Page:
Nonfiction

Review: Fire and Fury and Twelve Caesars

By Ryan Hamilton

Reading Michael Wolf’s Fire and Fury over the break was interesting. It’s a fun read, not particularly intellectually demanding, and full of great moments, most of which have already been covered extensively and some of which have resulted in the apparent end of Steve Bannon’s political career.

Also over the break, I read another book that would seem, at first, incredibly different from Fire and Fury: Suetonius’s The Twelve Caesars. It was written in the 2nd century and is a biography of Julius Caesar and the Roman Emperors from Augustus to Domitian. We do not know much about Suetonius, but he was secretary to the Emperor Hadrian, granting him access to documents needed to produce his work. His work is extensive, detailed, and it is an important source for historians of Imperial Rome. Roman histories can seem, compared to modern histories, slightly basic. At first glance, it seems like the authors write what they know, with little regard for citation, fact-checking and those other important bits of contemporary history. Some Roman histories are memoirs, which have their own authenticity issues.

However, Suetonius, to his credit, is not like that. He has done research and often discusses the stories he has researched and comes to a conclusion based on their credibility. For example, he discusses the popular story that Caesar spoke to Brutus (saying, “You too, my son,” or something similar, as Brutus killed him) but concludes that Caesar only grunted as he was stabbed. That desire to demythologize a story is very modern, and by doing that, he is remarkably similar to later scholars. He is not perfect, occasionally flubbing dates and relying a bit too much on prophecy (though that was a product of his time and cannot really be held against him).

Surprisingly, Suetonius bears a lot in common with Michael Wolff for one simple reason: both are storytellers. Michael Wolff would likely be very confused if you called him a historian and rightly so. His book will not be cited in any of the biographies of President Trump or books about his time in office, as it is poorly sourced and unreliable, with the possible exception of a discussion of how the book destroyed Bannon. Wolff did not write this book as a definitive, ultimate and accurate account of Trump as President. He wrote it because he knows people want to read it. People want to see the person behind the power. We’re curious about what’s happening in the White House and Wolff wants to satisfy that curiosity. The spicier the story, the better for him. If Trump has taught us anything, it now seems like volume is more important than veracity. Wolff did live on a White House couch for a few weeks and had access to Steve Bannon, Seb Gorka and Katie Walsh (among others). Therefore, his account cannot be dismissed. But this book was written because Steve Bannon wanted it to be written. Steve Bannon has a love for the past and a vision for the future. Making sure authors and reporters write about him as “The great manipulator” (as Time Magazine did) gets him the place in history he craves (you don’t get your place in history if nobody writes about you) and helped to undermine his rivals in the White House who tried to push Trump down a different path. Bannon’s firing and excommunication, both aided by his desire for publicity, seem to have disrupted those plans, but if anyone can bounce back, it’s Bannon. This book must be seen through that lens as well.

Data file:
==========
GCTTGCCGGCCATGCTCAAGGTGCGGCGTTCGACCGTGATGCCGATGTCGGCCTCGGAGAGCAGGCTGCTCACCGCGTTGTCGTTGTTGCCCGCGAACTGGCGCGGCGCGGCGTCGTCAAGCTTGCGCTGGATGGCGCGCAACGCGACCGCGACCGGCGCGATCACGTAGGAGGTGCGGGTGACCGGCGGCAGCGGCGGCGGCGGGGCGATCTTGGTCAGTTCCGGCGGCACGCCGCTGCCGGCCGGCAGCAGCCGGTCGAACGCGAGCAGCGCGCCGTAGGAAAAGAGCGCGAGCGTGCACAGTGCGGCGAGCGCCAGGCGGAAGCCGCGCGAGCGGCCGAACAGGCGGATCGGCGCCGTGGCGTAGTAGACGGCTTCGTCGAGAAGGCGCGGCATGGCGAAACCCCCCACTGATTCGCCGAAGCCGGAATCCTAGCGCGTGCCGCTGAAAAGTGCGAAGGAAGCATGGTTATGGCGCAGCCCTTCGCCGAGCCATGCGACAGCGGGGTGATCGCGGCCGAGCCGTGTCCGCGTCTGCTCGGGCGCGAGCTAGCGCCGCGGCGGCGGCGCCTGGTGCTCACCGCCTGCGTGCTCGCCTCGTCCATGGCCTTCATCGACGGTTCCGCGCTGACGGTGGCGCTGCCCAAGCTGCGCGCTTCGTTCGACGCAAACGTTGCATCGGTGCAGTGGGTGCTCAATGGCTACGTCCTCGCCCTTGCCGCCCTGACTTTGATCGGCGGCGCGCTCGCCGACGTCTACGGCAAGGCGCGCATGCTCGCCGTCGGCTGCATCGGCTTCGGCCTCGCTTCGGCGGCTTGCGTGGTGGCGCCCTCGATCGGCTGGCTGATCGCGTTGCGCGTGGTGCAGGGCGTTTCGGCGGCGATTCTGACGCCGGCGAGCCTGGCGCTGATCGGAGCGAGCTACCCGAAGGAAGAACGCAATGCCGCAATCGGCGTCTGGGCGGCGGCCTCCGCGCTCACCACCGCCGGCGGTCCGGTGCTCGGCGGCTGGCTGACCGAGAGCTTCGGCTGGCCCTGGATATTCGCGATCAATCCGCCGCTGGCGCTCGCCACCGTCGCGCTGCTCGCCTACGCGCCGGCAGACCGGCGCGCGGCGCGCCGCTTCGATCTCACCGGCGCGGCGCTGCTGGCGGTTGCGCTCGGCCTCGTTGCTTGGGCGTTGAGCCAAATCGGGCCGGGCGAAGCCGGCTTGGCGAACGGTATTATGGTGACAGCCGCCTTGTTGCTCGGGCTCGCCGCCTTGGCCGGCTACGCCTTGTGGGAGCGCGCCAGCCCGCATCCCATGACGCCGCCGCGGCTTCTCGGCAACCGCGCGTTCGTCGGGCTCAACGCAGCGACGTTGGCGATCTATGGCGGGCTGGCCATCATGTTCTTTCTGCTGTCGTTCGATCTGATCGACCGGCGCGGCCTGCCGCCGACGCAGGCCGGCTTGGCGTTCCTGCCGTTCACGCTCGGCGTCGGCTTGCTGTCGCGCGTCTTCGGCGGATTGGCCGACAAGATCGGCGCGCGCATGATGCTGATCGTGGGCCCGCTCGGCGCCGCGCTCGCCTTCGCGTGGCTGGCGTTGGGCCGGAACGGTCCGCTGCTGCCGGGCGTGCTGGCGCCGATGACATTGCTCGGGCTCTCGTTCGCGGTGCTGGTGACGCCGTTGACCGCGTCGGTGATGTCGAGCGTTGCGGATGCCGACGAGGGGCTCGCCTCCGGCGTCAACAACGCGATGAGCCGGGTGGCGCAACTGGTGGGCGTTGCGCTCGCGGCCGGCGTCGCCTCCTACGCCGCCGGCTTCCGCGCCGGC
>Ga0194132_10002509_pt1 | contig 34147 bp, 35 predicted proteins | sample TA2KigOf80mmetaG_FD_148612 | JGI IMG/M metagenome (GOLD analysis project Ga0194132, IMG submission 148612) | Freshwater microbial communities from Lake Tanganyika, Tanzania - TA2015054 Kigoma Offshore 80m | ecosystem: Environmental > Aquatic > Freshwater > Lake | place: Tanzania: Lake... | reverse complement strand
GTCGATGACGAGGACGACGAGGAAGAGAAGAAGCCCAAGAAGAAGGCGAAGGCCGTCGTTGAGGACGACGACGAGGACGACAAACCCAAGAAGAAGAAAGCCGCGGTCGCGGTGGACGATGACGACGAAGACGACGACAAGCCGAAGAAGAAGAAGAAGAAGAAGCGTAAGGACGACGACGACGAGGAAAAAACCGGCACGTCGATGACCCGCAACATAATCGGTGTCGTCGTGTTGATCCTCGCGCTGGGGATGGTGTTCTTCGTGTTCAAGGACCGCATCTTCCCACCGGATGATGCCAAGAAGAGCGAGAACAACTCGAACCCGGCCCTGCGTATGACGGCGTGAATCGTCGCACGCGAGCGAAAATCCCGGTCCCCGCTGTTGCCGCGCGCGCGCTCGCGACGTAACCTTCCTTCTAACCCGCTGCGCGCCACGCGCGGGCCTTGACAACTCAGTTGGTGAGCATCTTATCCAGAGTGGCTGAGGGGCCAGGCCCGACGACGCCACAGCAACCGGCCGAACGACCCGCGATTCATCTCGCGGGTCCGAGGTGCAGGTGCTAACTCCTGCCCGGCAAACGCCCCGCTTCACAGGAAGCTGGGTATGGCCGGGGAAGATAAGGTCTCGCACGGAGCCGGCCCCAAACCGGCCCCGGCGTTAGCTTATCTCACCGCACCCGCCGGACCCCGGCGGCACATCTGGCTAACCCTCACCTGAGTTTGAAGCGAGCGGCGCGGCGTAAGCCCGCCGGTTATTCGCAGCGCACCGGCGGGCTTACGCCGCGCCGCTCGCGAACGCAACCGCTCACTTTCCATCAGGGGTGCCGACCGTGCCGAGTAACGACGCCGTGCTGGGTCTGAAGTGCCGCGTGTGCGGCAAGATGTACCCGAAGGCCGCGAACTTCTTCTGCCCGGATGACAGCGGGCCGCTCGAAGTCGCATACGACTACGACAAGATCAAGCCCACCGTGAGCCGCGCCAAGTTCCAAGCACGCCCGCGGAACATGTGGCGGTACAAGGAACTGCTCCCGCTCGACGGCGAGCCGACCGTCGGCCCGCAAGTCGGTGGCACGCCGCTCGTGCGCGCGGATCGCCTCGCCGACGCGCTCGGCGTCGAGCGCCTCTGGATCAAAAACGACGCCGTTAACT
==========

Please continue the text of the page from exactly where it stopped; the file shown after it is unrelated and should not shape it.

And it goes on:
We’re curious about what’s happening in the White House and Wolff wants to satisfy that curiosity. The spicier the story, the better for him. If Trump has taught us anything, it now seems like volume is more important than veracity. Wolff did live on a White House couch for a few weeks and had access to Steve Bannon, Seb Gorka and Katie Walsh (among others). Therefore, his account cannot be dismissed. But this book was written because Steve Bannon wanted it to be written. Steve Bannon has a love for the past and a vision for the future. Making sure authors and reporters write about him as “The Great Manipulator” (as Time Magazine did) gets him the place in history he craves (you don’t get your place in history if nobody writes about you) and helped to undermine his rivals in the White House who tried to push Trump down a different path. Bannon’s firing and excommunication, both aided by his desire for publicity, seem to have disrupted those plans, but if anyone can bounce back, it’s Bannon. This book must be seen through that lens as well.

Now, back to Suetonius. Suetonius had a similar goal as Wolff. The desire to pull back the curtain on the lives of the powerful is universal. The first novel, the tale of Genji, took place in a royal Japanese court. Both Sophocles and Shakespeare wrote about the powerful and today’s reality TV is in the same vein. Calling it gossip is extremely unfair, as gossip implies lies that live on whispers. These works have truth, but truth comes along with the story rather than leading it. And sometimes the truth gets left behind, since the story comes first. That’s the one rule of those writers: tell a good story. That’s the rule Suetonius and Wolff follow. That’s why Suetonius records the odd actions of his subject. That’s what people want to read. They tell a story. People don’t want truth; they want a story.

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